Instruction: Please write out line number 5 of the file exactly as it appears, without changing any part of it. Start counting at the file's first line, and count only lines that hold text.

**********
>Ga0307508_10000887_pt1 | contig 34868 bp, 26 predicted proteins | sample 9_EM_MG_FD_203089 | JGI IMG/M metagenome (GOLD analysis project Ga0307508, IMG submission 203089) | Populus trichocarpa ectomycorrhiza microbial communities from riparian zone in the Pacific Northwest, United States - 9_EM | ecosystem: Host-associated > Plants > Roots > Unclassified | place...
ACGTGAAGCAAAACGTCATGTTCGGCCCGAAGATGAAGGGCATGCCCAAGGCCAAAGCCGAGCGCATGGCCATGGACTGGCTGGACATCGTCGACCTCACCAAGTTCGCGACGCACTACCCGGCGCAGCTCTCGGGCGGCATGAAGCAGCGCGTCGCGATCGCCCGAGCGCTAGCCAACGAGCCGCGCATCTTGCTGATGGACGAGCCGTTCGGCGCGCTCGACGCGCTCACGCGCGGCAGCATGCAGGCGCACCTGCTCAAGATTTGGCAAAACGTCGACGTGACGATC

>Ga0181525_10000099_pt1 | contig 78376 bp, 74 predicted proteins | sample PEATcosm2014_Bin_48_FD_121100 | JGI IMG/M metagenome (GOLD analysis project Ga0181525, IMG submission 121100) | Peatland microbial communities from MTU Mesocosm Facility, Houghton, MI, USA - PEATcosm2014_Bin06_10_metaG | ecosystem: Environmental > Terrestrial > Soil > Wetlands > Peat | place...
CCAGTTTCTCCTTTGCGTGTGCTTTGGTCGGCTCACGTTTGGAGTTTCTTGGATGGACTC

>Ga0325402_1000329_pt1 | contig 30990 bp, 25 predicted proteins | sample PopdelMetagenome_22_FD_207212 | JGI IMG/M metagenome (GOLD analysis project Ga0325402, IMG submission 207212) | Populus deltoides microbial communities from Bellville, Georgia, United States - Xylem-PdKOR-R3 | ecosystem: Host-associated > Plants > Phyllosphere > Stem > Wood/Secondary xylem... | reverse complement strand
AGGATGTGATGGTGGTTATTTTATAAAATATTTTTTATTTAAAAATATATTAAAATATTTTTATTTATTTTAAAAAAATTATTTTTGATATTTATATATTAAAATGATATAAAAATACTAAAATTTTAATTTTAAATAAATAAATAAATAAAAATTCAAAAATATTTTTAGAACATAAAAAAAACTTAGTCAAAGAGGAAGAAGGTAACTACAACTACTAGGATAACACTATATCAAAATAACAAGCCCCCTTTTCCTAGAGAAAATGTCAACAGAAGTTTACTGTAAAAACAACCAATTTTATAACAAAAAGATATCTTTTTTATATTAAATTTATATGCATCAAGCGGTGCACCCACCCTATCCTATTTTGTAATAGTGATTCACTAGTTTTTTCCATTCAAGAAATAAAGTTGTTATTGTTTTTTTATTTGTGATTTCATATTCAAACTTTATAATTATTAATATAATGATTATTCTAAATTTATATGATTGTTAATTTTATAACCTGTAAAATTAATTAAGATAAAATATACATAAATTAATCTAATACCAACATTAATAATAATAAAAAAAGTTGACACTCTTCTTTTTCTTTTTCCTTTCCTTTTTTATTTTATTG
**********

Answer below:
>Ga0325402_1000329_pt1 | contig 30990 bp, 25 predicted proteins | sample PopdelMetagenome_22_FD_207212 | JGI IMG/M metagenome (GOLD analysis project Ga0325402, IMG submission 207212) | Populus deltoides microbial communities from Bellville, Georgia, United States - Xylem-PdKOR-R3 | ecosystem: Host-associated > Plants > Phyllosphere > Stem > Wood/Secondary xylem... | reverse complement strand